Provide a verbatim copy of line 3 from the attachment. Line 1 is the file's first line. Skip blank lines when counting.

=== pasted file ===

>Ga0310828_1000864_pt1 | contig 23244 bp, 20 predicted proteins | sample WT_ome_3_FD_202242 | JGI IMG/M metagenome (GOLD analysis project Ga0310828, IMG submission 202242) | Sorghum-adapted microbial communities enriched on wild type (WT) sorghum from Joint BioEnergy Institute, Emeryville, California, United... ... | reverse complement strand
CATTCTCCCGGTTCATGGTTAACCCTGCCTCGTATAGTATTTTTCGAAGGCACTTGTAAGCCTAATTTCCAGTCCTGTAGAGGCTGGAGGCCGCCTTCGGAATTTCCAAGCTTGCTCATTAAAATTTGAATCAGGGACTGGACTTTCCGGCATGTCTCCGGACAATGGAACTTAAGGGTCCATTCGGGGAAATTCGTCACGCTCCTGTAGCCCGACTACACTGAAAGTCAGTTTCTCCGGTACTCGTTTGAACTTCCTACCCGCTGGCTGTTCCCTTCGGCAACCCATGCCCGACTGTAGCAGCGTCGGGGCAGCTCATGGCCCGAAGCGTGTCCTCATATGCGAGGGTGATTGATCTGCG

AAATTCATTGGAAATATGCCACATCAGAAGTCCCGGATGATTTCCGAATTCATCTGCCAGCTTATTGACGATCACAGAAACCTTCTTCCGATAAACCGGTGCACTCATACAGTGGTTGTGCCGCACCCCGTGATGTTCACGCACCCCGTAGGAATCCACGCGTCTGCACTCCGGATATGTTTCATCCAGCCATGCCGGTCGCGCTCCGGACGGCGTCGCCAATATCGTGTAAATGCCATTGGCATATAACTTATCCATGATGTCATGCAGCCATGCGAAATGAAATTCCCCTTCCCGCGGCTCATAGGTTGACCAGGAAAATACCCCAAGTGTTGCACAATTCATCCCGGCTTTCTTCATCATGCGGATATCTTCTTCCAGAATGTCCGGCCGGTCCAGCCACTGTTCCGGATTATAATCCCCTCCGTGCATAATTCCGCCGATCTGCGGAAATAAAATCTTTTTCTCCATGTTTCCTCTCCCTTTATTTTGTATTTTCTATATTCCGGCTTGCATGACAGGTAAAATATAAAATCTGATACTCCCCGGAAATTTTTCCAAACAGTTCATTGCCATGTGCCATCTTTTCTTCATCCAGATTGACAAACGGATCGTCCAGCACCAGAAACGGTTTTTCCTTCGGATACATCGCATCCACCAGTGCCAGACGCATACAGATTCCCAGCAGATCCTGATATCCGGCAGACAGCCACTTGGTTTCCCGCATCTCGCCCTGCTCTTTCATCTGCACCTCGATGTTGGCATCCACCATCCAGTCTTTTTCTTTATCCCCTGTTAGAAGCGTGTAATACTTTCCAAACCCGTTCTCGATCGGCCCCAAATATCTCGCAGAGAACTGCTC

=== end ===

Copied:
AAATTCATTGGAAATATGCCACATCAGAAGTCCCGGATGATTTCCGAATTCATCTGCCAGCTTATTGACGATCACAGAAACCTTCTTCCGATAAACCGGTGCACTCATACAGTGGTTGTGCCGCACCCCGTGATGTTCACGCACCCCGTAGGAATCCACGCGTCTGCACTCCGGATATGTTTCATCCAGCCATGCCGGTCGCGCTCCGGACGGCGTCGCCAATATCGTGTAAATGCCATTGGCATATAACTTATCCATGATGTCATGCAGCCATGCGAAATGAAATTCCCCTTCCCGCGGCTCATAGGTTGACCAGGAAAATACCCCAAGTGTTGCACAATTCATCCCGGCTTTCTTCATCATGCGGATATCTTCTTCCAGAATGTCCGGCCGGTCCAGCCACTGTTCCGGATTATAATCCCCTCCGTGCATAATTCCGCCGATCTGCGGAAATAAAATCTTTTTCTCCATGTTTCCTCTCCCTTTATTTTGTATTTTCTATATTCCGGCTTGCATGACAGGTAAAATATAAAATCTGATACTCCCCGGAAATTTTTCCAAACAGTTCATTGCCATGTGCCATCTTTTCTTCATCCAGATTGACAAACGGATCGTCCAGCACCAGAAACGGTTTTTCCTTCGGATACATCGCATCCACCAGTGCCAGACGCATACAGATTCCCAGCAGATCCTGATATCCGGCAGACAGCCACTTGGTTTCCCGCATCTCGCCCTGCTCTTTCATCTGCACCTCGATGTTGGCATCCACCATCCAGTCTTTTTCTTTATCCCCTGTTAGAAGCGTGTAATACTTTCCAAACCCGTTCTCGATCGGCCCCAAATATCTCGCAGAGAACTGCTC